The Psychology of Sexual Abuse

The allegations against Bill Cosby are shocking. He has long been a cultural icon whose name has been nearly synonymous with morality (a bald morality devoid of Jesus, mind you, but morality by the world’s standards nonetheless). But 15 women accusing him of rape is no joke, and regardless of whether or not he did it, his reputation will be tarnished forever. I don’t care to discuss that though.

What I want to address is a subject that I’ve heard raised on the radio as well as in the barbershop that I manage. The issue I’d like to address is the one pertaining to why come out now and not when these alleged attacks first took place. A coworker of mine gets incensed every time the subject is brought up and blames the alleged victims for waiting so long to come forward. In his mind this is a clear sign of Cosby’s innocence.

But he also adds that even if Cosby is guilty, these women are making themselves look stupid by keeping quit for so long. Surely had they really been assaulted they would have gone to the authorities immediately; I mean everybody knows that, right? WRONG! I’ve not read any studies on the subject (I really wish I had statistics to bolster my claims here) but I can speak anecdotally because I know dozens (that’s right; dozen in the plural) of people who have been sexually assaulted.

I know both women and men who have been abused sexually, whether molested or raped (some violently and some who have been victim to date rape), and there’s a common denominator in all of their testimonies: SHAME. I don’t know a single person who has been abused sexually who hasn’t felt some kind of shame about it. Some of those I know who were strong enough to tell on their abuser were met with scorn and doubt from those they told. Most were too traumatized or too deceived into thinking they were to blame to say anything at all initially.

The thing I tried to explain to my coworker (repeatedly), was that many women (and men as well) who are victims of sexual assault don’t say anything because speaking about it causes them to relive the experience. In addition, many believe themselves to have been at fault for a variety of reasons (e.g., not fighting against the attack as hard as they could have; coming on too strong and inviting the attack; putting themselves in a situation to be attacked; etc.). The point is that there’s a lot of moving parts to why someone wouldn’t just up and tell on their abuser.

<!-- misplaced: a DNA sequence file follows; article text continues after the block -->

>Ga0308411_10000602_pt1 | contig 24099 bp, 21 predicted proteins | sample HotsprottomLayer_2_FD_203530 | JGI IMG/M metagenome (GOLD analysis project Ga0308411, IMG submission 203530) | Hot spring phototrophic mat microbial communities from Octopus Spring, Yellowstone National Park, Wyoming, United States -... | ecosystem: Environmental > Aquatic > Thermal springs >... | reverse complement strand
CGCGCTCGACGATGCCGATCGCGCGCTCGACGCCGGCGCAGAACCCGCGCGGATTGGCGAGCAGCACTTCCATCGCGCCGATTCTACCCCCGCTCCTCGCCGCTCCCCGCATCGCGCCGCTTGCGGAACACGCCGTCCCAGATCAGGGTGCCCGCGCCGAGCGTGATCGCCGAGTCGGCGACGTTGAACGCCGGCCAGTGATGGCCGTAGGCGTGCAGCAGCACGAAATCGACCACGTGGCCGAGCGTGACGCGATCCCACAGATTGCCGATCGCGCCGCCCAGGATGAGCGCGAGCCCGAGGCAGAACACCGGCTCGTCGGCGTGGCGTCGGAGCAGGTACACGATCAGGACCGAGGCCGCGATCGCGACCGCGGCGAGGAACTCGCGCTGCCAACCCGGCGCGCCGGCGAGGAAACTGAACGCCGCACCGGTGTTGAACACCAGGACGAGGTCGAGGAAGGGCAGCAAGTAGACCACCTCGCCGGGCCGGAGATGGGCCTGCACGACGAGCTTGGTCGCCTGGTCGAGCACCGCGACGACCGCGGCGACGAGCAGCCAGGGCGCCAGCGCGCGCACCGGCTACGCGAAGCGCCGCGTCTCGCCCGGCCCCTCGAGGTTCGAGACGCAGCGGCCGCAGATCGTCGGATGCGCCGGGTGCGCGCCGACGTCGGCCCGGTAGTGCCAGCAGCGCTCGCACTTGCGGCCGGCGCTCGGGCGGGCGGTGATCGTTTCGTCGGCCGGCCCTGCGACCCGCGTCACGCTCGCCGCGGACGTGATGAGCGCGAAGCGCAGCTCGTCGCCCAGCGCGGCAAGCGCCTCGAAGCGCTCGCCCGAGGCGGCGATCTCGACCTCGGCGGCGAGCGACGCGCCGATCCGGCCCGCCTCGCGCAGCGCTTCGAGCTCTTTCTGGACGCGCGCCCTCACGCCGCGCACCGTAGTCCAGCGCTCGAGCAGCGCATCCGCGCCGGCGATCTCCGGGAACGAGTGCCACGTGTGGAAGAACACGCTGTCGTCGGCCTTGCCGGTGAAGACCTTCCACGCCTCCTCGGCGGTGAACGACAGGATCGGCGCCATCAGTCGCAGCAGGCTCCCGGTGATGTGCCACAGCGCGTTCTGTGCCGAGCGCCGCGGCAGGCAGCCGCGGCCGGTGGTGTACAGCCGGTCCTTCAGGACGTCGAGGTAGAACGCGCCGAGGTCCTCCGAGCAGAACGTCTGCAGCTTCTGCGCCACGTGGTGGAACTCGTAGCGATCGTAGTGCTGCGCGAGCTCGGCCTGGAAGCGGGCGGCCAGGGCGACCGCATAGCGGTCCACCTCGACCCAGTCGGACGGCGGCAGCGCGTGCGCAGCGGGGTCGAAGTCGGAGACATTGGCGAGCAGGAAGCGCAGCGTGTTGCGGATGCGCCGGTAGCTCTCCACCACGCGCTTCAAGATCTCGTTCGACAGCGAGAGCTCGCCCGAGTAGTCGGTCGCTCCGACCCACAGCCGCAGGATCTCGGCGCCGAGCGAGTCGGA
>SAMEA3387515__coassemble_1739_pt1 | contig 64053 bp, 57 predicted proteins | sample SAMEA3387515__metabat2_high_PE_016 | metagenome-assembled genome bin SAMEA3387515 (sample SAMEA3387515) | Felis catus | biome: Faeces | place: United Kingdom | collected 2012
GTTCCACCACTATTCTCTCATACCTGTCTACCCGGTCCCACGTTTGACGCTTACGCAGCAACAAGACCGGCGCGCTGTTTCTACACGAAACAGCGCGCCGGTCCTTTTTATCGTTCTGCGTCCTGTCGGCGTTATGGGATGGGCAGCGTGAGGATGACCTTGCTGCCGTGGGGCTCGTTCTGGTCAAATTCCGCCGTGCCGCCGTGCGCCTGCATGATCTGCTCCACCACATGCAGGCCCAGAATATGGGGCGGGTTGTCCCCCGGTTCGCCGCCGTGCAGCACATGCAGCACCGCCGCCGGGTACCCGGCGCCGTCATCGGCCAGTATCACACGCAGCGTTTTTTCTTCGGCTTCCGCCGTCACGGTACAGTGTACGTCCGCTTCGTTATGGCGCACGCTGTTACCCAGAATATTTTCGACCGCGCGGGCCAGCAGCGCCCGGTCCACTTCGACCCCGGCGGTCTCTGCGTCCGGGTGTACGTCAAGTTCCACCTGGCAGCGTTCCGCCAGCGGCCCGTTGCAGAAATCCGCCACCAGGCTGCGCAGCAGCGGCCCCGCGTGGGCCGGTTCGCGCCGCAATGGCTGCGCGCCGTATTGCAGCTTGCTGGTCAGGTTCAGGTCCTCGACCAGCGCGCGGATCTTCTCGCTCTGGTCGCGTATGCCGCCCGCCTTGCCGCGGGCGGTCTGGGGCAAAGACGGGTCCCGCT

And I know a bunch of nobodies (and by that I mean people who are not well known by the general public) who were abused by a bunch of nobodies. Bill Cosby is a somebody. Again, he’s been a cultural icon for half a century! Standup comedy (clean standup comedy at that); movies; wildly popular television programs; endorsements; philanthropy; etc. Now think of how that impacts the dynamic. You have a number of women who have allegedly been sexually assaulted by one of the most loved figures in recent American memory. How easy is it to just up and tell on him given the broad range of emotions they’re feeling and the magnitude of his public persona?

It’s not easy at all. It’s not easy for nobodies to tell on nobodies let alone nobodies tell on famous people. So why now? Why stay quiet for all this time? Well, I don’t have all of the facts, so I don’t know exactly when these women started to come out of the woodwork, but lets say that they all came out within a month or two of each other. It’s not so difficult to account for that (and we see it with these types of cases all the time). There is strength in numbers. One victim stepping forward empowers another to do the same. So on and so forth. It’s the reason that support groups exist.

Now I don’t know if Bill Cosby is a serial rapist or not. I don’t find it implausible. In fact, I tend to find 15 women accusing him of rape well after they can seek legal recourse (and from what I’ve read, none are seeking damages either) more implausible, which is to say that given the scope of the accusation and the similarity in the stories of the alleged victims (at least from what I’ve read), I tend to think that there’s a good chance he did it. But Bill Cosby isn’t the issue here. The issue is thinking that it’s just as easy to report a sexual crime as it is to report a hit and run or burglary. It’s not. Not even close.

Just something to ponder for those who are quick to blame the alleged victims of sexual crimes. Much more could be said but I’ll leave it to the experts to say it.

B”H

3 thoughts on “The Psychology of Sexual Abuse

  1. This is not in response to the blog post but the blog in general: Wow! A great resource blog that I just stumbled upon by accident! This is going under bookmarks!

  2. Nick, this is unfortunate. Over breakfast this morning, I told a colleague that often the sins of our youth or younger years, sometimes come back to haunt us. But I hope we’re more forgiven.

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